Whereas the newly reauthorized federal education statute, The Every Student Succeeds Act, includes provisions that specifically support school library programs, school librarians and the role they play in academic achievement, literacy, digital citizenship; and

Whereas this critical role of school librarians is underscored by the recent announcement from the U.S. Department of Education that half of all Innovative Approaches to Literacy grants will be awarded to school libraries; now, therefore, be it

Resolved, that the American Library Association (ALA), on behalf of its members:

1)          works with research committees to document the disproportionate cutting of resources affecting racial and economic populations;

2)          advocates for equitable funding for all schools using the current nationwide average per student;

3)          advocates for staffing every library with a full time certified librarian;

4)          advocates for equitable access to libraries with available hours not diminished by excessive testing;

5)          advocates for equitable access to well-curated and high-quality electronic information resources by encouraging state departments of education and state coalition partners to establish and maintain funding of digital databases and shared resources to provide greater equity of access to all patrons in states and regions;

6)          urges Congress to address equity issues while developing the ESSA legislation rules regarding funding and staffing school libraries;

7)          establishes procedures to enable state associations and affiliates to influence state legislation requiring adequate funding and appropriate staffing of school libraries in schools at all levels;

8)          supports school libraries in applying for Innovative Approaches to Literacy grants; and

9)          establish a position on the role of federal, state and local funding in the ability of communities to provide students with an effective school library program.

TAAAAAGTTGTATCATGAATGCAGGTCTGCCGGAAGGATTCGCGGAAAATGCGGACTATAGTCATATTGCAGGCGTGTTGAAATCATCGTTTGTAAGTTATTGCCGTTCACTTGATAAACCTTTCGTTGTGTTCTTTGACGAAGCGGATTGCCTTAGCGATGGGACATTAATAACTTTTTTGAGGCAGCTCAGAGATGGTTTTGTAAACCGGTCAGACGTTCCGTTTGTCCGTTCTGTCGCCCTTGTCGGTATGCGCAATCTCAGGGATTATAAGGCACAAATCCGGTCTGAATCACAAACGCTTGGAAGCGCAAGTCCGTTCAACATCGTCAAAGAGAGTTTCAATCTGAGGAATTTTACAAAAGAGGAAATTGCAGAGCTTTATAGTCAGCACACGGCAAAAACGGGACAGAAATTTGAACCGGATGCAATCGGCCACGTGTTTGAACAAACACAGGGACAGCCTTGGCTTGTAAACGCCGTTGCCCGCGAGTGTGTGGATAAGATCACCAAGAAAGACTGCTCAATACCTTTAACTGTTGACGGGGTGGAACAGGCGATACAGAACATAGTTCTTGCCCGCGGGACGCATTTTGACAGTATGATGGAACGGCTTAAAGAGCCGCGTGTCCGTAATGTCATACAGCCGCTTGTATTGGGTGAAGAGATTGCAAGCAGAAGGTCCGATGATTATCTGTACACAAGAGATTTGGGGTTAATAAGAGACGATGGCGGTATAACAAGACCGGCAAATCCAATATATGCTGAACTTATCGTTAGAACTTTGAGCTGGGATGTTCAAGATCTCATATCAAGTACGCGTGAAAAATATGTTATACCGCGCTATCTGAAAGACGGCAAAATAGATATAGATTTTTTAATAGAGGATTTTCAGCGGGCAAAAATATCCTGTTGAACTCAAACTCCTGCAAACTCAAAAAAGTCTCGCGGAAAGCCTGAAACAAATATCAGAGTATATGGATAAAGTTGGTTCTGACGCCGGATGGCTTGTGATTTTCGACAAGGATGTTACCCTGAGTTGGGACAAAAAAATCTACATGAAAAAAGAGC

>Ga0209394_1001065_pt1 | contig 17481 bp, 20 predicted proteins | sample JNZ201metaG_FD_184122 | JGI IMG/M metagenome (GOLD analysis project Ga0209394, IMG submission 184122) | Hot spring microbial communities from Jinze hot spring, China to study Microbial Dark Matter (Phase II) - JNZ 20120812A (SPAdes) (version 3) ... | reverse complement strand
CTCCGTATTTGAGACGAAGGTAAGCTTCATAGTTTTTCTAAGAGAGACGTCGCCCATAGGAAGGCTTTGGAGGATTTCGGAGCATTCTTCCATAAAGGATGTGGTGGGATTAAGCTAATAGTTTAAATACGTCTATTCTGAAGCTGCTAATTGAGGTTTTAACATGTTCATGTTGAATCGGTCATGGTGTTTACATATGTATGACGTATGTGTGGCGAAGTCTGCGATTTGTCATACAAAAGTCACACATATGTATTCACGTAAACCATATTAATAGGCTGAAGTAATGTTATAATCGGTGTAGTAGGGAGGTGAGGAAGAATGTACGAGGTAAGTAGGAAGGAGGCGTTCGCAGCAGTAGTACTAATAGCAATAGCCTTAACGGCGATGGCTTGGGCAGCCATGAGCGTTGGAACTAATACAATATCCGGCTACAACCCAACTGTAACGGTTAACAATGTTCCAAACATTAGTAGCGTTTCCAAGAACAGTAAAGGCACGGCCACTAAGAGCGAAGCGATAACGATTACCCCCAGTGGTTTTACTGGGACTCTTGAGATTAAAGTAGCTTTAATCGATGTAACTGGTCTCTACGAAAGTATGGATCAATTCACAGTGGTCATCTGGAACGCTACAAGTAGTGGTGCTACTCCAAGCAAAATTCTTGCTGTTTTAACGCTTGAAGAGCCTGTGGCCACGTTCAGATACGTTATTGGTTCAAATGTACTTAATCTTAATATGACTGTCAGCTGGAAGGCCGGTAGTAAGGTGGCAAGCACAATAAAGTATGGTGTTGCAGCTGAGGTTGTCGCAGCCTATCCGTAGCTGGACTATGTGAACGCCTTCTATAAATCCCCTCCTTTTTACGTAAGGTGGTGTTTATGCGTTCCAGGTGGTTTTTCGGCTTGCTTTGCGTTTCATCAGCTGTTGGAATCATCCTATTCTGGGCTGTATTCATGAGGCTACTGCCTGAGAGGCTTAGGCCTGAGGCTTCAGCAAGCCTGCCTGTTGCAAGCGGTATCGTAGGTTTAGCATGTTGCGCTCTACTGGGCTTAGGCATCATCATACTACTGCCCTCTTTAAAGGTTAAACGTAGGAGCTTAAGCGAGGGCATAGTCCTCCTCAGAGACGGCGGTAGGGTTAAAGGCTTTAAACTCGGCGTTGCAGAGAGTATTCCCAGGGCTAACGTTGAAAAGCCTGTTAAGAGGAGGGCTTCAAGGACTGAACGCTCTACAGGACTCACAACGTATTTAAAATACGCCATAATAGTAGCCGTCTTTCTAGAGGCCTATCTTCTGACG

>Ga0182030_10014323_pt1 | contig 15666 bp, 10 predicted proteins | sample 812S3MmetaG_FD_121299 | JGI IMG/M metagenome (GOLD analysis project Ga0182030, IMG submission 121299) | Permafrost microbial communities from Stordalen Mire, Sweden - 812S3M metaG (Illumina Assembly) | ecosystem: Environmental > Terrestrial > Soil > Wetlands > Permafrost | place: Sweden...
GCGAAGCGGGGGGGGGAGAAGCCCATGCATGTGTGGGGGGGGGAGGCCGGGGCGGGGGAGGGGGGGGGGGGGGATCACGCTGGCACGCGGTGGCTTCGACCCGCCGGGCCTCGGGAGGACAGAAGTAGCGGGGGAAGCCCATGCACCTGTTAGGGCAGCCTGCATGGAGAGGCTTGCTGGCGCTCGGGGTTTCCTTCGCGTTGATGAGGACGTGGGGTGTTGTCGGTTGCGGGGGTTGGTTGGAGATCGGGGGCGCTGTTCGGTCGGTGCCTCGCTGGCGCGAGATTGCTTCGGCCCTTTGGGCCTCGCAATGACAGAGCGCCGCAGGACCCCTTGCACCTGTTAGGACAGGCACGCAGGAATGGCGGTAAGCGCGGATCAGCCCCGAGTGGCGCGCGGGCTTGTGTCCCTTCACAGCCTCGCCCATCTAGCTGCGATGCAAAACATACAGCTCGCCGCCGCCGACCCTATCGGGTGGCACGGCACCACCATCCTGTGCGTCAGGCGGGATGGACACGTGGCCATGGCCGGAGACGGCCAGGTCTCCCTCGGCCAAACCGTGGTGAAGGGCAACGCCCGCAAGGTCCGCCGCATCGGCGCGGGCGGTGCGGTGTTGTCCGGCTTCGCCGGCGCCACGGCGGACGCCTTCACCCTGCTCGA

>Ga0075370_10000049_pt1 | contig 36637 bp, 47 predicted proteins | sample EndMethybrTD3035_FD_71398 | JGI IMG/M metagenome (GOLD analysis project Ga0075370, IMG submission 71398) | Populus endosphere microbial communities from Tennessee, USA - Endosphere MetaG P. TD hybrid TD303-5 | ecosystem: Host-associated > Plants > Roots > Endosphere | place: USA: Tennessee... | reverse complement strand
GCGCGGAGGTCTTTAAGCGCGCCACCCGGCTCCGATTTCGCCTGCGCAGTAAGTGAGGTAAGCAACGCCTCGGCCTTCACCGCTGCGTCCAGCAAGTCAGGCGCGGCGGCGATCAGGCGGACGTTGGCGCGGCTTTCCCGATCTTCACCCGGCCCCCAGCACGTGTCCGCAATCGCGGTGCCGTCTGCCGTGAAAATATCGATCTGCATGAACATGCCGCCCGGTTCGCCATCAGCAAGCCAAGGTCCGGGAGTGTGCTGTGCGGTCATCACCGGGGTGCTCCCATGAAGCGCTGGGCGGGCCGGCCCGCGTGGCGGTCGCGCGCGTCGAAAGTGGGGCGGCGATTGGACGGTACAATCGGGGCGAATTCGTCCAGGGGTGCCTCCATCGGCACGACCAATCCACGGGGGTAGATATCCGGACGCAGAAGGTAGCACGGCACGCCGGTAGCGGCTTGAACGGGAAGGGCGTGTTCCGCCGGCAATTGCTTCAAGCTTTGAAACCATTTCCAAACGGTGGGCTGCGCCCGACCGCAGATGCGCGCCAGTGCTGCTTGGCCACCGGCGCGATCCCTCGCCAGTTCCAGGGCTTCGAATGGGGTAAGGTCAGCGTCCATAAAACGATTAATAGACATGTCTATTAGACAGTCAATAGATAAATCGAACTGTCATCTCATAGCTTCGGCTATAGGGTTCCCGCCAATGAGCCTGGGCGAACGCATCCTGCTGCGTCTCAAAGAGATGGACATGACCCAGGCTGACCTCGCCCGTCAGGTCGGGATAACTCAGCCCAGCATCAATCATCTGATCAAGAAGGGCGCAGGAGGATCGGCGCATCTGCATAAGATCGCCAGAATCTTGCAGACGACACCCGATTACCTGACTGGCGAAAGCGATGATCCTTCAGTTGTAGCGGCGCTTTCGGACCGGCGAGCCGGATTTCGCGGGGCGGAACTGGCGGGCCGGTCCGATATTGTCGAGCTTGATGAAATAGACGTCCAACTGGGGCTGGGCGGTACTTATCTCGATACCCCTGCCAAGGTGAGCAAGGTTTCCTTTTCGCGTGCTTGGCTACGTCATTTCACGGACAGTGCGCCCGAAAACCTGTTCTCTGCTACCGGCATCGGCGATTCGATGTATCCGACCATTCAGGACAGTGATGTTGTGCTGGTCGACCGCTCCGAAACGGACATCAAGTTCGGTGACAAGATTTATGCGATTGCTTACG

Resources:

Baker, Bruce D., David G. Sciarra, & Danielle Farrie, Is School Funding Fair?: A National Report Card, 3d Ed., Education Law Center, January 2014. available atwww.schoolfundingfairness.org

Gray, Lucinda et al., Educational Technology in U.S. Public Schools: Fall 2008, (Apr. 2010), (NCES 2010–034), U.S. Department of Education, National Center for Education Statistics. http://nces.ed.gov/pubs2010/2010034.pdf

Gretes, Frances. August 2013. School Library Impact Studies: A Review of Findings and Guide to Sources. Harry & Jeanette Weinberg Foundation.

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Discussion Link to Google Doc for consideration and group editing

by Diane Chen on Thu, Jun 2, 2016 at 10:01 pm

https://docs.google.com/document/d/1IQCdPoWOe32JQCI0zpgsdsRALoKZVph9A36i3CqS_tY/edit?usp=sharing

I have begun a document with sample whereas and resolution statements to facilitate this conversation. I urge everyone to read this first, ponder whether it identifies the problem and possible resolutions, and to add comments. It is a very rough draft. There are so many dynamic participants in this group that I want all of us to be engaged in editing and crafting a strong resolution to take to council in Orlando. 

Thank you in advance for all your hard work. I am also going to store a beginning draft in our documents and encourage you to create different versions in the documents section of this connect community. 

Diane